on Job 16 :9
He teareth me in his wrath - Who the person is that is spoken of in this verse, and onward to the end of the fourteenth, has been a question on which commentators have greatly differed. Some think God, others Eliphaz, is intended: I think neither. Probably God permitted Satan to show himself to Job, and the horrible form which he and his demons assumed increased the misery under which Job had already suffered so much. All the expressions, from this to the end of the fourteenth verse, may be easily understood on this principle; e.g., Job 16:9 : "He (Satan) gnasheth upon me with his teeth; mine enemy sharpeneth his eyes upon me." Job 16:10 : "They (demons) have gaped on me with their mouth; - they have gathered themselves together against me." Job 16:11 : "God hath delivered me to the ungodly, (עויל avil, to the Evil One), and turned me over into the hands of the wicked." He hath abandoned me to be tortured by the tempter and his host. If we consider all these expressions as referring to Job's three friends, we must, in that case, acknowledge that the figures are all strained to an insufferable height, so as not to be justified by any figure of speech.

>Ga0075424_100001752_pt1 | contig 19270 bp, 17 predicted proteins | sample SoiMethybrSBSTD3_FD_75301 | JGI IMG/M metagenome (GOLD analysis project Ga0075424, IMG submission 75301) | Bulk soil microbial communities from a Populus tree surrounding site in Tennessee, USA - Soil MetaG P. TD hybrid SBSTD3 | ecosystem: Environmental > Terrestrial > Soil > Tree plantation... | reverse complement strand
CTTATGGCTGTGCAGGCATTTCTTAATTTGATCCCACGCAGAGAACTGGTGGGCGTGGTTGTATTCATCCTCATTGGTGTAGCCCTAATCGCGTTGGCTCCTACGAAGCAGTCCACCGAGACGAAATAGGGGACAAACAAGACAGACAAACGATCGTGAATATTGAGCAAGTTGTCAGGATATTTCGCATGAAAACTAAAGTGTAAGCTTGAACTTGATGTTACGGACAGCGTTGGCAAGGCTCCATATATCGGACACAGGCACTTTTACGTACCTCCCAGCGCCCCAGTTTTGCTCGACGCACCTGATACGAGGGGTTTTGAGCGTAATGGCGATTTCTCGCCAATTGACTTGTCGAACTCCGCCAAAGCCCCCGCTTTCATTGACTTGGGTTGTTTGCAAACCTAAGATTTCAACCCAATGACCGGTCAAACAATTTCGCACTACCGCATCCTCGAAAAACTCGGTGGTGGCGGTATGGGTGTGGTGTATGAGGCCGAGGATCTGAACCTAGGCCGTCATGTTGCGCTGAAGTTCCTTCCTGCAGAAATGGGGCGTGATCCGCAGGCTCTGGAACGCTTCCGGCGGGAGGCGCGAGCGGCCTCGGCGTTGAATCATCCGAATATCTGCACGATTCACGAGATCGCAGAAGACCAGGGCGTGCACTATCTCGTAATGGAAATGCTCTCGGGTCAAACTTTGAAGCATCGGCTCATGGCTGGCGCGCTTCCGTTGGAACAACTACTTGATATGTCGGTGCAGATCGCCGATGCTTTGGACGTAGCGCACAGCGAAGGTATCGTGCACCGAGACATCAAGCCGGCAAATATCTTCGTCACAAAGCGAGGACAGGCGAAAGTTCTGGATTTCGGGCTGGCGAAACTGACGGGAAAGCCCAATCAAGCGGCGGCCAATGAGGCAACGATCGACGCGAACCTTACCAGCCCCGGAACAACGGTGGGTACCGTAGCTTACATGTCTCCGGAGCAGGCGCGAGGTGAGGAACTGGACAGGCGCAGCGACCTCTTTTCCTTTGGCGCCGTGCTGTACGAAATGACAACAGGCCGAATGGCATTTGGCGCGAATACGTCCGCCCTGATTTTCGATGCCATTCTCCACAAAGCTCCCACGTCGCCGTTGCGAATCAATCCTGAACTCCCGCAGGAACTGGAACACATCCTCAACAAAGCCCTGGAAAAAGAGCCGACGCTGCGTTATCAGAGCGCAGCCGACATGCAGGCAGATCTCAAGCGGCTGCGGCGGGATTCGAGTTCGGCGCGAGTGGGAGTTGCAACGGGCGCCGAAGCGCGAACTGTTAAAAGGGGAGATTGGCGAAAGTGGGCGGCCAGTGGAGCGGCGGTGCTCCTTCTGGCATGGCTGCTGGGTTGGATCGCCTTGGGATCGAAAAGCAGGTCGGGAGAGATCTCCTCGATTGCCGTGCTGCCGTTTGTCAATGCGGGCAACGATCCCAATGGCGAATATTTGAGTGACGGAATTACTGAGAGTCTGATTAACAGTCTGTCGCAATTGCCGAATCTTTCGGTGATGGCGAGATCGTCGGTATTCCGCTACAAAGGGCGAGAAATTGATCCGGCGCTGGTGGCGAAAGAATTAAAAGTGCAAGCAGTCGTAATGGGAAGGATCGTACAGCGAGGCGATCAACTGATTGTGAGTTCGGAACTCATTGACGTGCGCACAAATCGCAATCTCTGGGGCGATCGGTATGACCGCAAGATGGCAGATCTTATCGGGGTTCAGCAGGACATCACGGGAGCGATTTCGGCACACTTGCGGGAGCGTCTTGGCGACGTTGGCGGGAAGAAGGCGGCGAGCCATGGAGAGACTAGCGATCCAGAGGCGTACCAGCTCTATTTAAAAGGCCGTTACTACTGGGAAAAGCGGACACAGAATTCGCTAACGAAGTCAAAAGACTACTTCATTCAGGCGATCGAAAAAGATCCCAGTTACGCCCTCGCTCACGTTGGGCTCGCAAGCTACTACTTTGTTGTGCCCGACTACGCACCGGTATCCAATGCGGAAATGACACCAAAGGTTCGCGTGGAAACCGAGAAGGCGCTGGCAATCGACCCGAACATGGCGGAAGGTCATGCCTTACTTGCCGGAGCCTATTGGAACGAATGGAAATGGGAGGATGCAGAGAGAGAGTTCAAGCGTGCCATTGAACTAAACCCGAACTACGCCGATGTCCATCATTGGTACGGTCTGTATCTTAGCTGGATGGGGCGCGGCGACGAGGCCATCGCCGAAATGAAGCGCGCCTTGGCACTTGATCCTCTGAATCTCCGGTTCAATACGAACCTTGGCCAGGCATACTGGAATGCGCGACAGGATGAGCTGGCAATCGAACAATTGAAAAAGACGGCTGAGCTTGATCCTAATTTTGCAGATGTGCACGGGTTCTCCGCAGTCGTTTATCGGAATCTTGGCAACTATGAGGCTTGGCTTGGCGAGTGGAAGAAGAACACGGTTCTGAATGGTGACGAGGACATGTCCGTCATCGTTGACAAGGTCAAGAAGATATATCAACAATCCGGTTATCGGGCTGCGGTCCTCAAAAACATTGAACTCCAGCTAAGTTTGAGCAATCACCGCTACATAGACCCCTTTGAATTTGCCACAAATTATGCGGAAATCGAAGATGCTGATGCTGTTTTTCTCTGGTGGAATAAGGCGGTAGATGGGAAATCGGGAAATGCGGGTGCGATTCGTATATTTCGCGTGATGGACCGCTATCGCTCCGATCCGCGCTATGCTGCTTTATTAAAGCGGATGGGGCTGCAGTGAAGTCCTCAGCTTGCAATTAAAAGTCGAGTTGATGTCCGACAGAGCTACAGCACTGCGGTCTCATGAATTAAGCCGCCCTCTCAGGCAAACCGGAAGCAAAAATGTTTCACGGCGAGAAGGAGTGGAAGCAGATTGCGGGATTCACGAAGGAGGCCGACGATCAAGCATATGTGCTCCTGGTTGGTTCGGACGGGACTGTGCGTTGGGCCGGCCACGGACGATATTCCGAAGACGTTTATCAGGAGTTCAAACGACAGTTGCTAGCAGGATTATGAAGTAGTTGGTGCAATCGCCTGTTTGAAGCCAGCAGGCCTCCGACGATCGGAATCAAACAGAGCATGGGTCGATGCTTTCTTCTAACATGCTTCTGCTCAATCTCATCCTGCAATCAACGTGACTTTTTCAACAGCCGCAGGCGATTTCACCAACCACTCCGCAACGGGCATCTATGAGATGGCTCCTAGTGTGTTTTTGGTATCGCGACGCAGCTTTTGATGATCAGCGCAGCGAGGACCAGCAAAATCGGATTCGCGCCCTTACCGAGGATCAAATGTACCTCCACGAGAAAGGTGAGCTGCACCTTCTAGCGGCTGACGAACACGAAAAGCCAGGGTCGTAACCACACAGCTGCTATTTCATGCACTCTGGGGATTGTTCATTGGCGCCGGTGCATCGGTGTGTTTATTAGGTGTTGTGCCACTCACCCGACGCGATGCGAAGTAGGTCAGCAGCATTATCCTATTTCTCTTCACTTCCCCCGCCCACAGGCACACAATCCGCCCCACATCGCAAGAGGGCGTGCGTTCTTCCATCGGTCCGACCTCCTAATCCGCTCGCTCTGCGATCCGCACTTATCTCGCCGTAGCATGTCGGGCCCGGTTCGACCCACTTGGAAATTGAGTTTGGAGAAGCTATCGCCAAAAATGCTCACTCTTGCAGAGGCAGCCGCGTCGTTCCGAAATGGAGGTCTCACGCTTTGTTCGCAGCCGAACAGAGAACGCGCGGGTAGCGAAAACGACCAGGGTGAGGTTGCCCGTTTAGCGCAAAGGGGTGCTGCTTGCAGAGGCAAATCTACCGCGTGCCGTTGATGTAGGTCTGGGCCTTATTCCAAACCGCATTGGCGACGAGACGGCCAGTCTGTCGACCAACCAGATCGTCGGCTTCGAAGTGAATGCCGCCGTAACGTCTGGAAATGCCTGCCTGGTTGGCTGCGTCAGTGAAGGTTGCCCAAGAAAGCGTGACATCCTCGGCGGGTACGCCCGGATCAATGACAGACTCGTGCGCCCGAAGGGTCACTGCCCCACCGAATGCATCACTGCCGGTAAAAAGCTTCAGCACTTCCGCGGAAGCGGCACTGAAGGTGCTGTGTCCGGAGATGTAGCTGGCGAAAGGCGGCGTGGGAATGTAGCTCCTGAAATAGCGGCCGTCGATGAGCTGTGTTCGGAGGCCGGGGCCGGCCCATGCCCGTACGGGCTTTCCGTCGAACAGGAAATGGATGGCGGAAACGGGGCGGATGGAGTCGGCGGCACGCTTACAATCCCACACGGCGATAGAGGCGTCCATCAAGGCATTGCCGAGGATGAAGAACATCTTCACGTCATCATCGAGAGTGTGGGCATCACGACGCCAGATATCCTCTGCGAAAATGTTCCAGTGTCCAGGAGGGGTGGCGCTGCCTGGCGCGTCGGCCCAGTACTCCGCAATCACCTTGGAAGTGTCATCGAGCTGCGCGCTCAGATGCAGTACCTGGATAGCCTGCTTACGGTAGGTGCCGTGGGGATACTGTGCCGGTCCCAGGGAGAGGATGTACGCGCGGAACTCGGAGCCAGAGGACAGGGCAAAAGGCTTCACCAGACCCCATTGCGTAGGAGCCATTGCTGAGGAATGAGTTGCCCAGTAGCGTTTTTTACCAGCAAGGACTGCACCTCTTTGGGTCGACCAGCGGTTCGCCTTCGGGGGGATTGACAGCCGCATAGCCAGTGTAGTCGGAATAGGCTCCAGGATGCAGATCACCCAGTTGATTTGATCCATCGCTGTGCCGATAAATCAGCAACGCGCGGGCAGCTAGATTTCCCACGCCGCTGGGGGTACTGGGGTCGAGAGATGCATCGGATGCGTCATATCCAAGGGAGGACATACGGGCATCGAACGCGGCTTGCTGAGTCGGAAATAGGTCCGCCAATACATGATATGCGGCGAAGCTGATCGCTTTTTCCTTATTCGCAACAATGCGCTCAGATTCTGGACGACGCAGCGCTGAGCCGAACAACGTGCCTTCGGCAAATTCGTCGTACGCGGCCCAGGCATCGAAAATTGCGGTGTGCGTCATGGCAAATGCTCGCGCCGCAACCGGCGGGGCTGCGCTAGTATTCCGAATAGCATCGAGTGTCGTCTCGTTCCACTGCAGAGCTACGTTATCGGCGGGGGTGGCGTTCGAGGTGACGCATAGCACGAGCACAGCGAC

on Job 16 :9
He teareth me in his wrath - The language here is all taken from the ferocity of wild beasts; and the idea is, that his enemy had come upon him as a lion seizes upon its prey. Rosenmuller, Reiske, and some others suppose that this refers to God. Cocceius refers it to Satan. Schultens, Dr. Good, and some others, to Eliphaz, as the leading man among his adversaries. I have no doubt that this is the true reference. The connection seems to demand this; and we ought not to suppose that Job would charge this upon God, unless there is the clearest evidence. The whole passage is a description of the manner in which Job supposed his friends had come upon him. He says they had attacked him like wild beasts. Yet it must be admitted that he sometimes attributes these feelings to God, and says that he came upon him like a roaring lion see Job 10:16-17.
Who hateth me - Or rather, "and persecutes me, or is become my adversary," for so the word used here (שׂטם śâṭam) means; see the notes at Job 30:21.
He gnasheth upon me with his teeth - As an enraged wild animal does when about to seize upon its prey. A similar figure occurs in Otway, in his "Orphan:"
- For my Castalio's false;
False as the wind, the water, or the weather:
Cruel as tigers o'er their trembling prey:
I feel him in my breast, he tears my heart,
And at each sigh he drinks the gushing blood.
And so Homer, when he describes the wrath of Achilles as he armed himself to avenge the death of Patroclus, mentions among other signs of wrath his gnashing his teeth:
Τοῦ καὶ ὀδόντων μὲν καναχὴ πέλε.
Tou kai odontōn men kanachē pele.
Iliad xix. 364.
So Virgil describes his hero as
furens animis, dentibus infrendens.
on Job 16 :9
16:9 Eyes - Looks upon me with a fierce, and sparkling eye, as enraged persons use to do.